“Yes, it’s my first film,” says Yalitza Aparicio, the lead of Alfonso Cuarón’s latest film and major awards season contender “Roma.” The 26-year-old actress has encountered many firsts this year, on the trail of promotion for the lauded film.
“When they finished filming the film I thought that was it; I thought they’d probably call us to watch the film,” she says in soft-spoken Spanish, speaking through a translator inside a suite at the Bowery Hotel, where she was staying during a short visit to New York. She’s been doing a lot of traveling since “Roma” premiered at the Venice Film Festival, where it snagged the Golden Lion; before that, the newly minted actress had only ever traveled to a few states in Mexico. “I was not aware that there would be more things and that the process of editing the film would be so long. And actually Alfonso told me, ‘You’ll see, there are more things coming, and we’re not going to stop,'” she adds.
While it’s not unusual for an unknown actress to be thrust into the public’s attention seemingly overnight due to a buzzy film during awards season, this year has delivered quite a few noteworthy breakouts. What is unique is that before “Roma,” Aparicio wasn’t an aspiring actress; she wasn’t even aware she was going to audition when she accompanied her sister to a casting call in their hometown of Tlaxiaco, Mexico. She certainly didn’t know she was auditioning for a film directed by one of modern cinema’s greats.
“She was the one that had been invited, because she sings,” Aparicio says. “So I went with my sister — I was accompanying her — and when we were there she told me, ‘I just want you to go inside and take a sneak peak on how casting is done, because I’m pregnant and very advanced, and if they ask me to do anything rough I’m not going to be able to do it.’ And so I decided to do it.”
From that smaller casting call, she went on to meet the film’s casting director Luis Rosales in Mexico City. “When I went to Mexico City, I met Gabriela Rodriguez, the producer of the film, and she’s the one that told us it was a film with Cuarón, but the name didn’t ring any bells for me. Other people who were auditioning for the film were very happy because he was Cuarón, but the name wasn’t familiar [to me].”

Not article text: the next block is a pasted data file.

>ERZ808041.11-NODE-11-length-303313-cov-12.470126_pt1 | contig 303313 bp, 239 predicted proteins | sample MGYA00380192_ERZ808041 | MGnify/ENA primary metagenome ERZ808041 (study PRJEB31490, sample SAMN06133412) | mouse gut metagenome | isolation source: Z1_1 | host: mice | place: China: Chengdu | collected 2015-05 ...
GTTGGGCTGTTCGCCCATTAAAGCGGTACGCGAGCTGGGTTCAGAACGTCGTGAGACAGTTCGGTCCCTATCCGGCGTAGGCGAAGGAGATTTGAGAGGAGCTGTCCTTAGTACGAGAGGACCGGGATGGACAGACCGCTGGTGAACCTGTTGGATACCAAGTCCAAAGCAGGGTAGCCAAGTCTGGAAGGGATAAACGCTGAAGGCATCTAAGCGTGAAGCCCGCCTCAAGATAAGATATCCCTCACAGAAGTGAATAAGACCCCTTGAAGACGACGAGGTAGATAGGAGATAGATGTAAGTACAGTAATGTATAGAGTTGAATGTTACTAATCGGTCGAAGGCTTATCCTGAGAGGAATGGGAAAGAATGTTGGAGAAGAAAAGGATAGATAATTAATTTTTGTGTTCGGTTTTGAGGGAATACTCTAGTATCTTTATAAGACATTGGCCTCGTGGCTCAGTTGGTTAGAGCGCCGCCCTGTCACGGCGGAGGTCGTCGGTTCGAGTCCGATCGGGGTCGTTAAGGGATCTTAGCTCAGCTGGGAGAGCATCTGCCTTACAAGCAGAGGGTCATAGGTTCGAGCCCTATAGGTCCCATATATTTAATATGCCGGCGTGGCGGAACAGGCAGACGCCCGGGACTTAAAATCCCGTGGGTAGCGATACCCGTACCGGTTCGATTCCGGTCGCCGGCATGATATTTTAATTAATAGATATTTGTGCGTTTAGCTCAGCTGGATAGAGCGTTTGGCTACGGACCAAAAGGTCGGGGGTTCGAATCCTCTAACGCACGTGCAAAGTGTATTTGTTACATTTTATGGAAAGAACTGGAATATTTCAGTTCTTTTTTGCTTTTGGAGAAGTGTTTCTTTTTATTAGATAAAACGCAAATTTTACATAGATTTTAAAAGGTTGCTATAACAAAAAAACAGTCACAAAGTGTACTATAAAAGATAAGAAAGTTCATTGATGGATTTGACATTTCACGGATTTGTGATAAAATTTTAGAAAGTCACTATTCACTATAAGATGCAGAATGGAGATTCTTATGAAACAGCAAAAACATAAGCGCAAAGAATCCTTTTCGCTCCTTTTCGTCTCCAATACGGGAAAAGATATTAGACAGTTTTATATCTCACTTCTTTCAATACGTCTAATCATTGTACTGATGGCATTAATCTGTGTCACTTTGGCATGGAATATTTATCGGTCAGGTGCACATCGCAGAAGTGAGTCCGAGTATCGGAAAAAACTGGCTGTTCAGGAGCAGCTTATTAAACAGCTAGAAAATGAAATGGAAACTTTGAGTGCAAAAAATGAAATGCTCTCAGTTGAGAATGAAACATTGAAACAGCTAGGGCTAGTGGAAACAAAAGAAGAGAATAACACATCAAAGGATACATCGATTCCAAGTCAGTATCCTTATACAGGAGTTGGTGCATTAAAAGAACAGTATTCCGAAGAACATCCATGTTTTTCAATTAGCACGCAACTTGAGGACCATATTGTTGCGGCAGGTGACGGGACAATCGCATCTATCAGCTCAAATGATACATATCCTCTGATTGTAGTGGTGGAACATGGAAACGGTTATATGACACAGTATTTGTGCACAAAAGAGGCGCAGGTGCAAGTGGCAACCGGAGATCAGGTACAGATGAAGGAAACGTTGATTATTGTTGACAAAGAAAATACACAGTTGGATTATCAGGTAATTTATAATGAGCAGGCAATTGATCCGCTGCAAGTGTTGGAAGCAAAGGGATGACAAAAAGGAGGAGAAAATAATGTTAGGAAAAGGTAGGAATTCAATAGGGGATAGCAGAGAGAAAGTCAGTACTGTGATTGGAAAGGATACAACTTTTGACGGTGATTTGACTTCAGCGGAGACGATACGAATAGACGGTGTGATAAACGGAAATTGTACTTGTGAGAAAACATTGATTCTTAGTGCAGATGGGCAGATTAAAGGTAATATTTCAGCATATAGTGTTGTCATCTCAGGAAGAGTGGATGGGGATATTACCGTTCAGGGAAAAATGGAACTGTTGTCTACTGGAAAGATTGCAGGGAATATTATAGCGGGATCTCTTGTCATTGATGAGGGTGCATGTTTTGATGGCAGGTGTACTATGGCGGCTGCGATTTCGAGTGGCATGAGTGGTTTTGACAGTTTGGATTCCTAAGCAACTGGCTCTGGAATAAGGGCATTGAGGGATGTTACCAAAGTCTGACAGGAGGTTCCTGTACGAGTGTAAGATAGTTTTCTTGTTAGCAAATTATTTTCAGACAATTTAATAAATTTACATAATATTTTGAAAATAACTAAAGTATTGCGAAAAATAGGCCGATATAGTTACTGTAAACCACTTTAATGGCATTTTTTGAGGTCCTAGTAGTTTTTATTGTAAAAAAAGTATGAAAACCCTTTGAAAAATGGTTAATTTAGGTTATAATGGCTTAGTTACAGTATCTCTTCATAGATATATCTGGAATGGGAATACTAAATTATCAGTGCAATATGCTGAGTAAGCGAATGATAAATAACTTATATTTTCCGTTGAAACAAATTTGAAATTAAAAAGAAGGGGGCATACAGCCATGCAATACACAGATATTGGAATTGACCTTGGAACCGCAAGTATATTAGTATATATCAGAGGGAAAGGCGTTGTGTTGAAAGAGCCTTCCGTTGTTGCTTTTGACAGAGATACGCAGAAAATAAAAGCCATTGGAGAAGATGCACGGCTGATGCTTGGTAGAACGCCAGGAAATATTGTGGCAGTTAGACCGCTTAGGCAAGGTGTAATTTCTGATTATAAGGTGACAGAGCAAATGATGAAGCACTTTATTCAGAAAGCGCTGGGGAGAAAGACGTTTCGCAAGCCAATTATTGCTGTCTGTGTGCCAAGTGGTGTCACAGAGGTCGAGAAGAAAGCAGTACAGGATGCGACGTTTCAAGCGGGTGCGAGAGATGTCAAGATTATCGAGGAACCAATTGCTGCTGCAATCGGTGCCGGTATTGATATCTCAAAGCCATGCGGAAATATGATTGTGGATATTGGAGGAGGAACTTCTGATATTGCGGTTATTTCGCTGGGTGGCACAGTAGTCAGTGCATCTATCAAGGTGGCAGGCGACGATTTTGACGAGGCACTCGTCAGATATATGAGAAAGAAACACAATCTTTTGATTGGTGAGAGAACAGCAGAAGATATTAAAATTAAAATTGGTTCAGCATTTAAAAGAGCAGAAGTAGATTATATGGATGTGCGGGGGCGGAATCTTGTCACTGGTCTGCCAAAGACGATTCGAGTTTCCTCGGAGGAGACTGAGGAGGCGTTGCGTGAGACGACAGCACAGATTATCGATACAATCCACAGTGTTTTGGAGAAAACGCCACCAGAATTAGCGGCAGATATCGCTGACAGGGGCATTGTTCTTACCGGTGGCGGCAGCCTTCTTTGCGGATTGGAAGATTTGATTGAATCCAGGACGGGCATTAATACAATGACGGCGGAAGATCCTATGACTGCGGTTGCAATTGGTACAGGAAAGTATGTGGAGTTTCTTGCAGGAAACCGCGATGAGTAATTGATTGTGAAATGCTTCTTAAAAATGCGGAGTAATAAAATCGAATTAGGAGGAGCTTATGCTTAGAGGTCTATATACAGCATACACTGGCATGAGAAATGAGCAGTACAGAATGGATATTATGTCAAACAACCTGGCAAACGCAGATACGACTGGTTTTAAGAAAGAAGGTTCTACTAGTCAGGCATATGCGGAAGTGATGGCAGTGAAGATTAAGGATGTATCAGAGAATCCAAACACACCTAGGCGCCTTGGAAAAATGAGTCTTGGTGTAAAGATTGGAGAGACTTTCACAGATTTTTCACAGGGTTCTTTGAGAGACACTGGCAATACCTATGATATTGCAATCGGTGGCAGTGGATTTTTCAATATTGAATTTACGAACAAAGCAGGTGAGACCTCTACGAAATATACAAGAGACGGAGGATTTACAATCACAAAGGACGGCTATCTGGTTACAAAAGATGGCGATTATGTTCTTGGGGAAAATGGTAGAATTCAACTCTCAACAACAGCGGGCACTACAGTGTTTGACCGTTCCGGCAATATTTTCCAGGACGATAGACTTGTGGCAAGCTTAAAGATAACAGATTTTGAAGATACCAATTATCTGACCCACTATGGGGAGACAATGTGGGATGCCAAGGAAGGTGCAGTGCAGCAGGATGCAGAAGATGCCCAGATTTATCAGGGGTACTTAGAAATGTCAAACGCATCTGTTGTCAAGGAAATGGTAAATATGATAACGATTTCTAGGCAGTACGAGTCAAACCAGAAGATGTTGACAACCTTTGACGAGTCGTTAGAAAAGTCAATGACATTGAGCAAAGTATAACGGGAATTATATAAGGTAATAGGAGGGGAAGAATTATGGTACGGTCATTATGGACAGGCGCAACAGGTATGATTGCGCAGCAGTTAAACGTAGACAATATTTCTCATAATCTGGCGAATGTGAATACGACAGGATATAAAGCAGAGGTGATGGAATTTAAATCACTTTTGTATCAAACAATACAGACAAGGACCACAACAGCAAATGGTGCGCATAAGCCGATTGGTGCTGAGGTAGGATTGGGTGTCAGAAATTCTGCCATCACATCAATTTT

On all accounts, the film takes unconventional risks, which might have alienated audiences Stateside: It’s in black-and-white, set in the late Seventies and entirely in Spanish. But it’s also a love letter. Cuarón, who wrote and directed the project, drew from his own childhood and the story is loosely based on his nanny while growing up; that character is played by Aparicio.
“The movie is about the life of so many people,” Aparicio says. Apart from its focus on the personal life of one family, the story also hinges around the student demonstrations occurring at the time, including a depiction of the Corpus Christi massacre. It was a time period that Aparicio had only encountered in the context of school before filming, although she notes there is a timeliness to the story as well.
“About a lot of the political issues in the film, I was not very aware,” she says. “But I also realize that many things keep happening. Like politicians make a lot of promises when they are campaigning, and they come to towns and people get enthusiastic about them coming to their communities. And then they don’t fulfill the promises.”
As for her own community’s reaction to “Roma,” Aparicio says, “My family was very surprised. They were not imagining it was going to be this kind of film. They did a lot of crying.”
The film will be released on Netflix for streaming today; it opened for a limited theatrical release in late November to meet requirements for awards season. With so much buzz around the film — it’s been a strong contender for the Best Picture category, and Aparicio’s name has floated in the competitive shortlist of possible Best Actress nominations — the actress is likely to many more appearances ahead of her in the new year.
“There is not really a preparation process; there’s not a lot of planning around that,” she says of her upcoming awards season schedule. “A lot of things emerge: interviews, invitations. And so we’re just playing by ear.”
Despite all of the attention, Aparicio doesn’t currently have another film project on the horizon; when asked if she even wants to continue acting, she demurs.
“I haven’t really made plans for the future; I’m just enjoying the moment, going with the flow. I haven’t really had time to mortify myself thinking about the future,” she says. Before “Roma,” Aparicio was studying to be a teacher.
“What I have discovered,” she adds, “is that both cinema and what I was doing before, teaching, are ways to educate people.”
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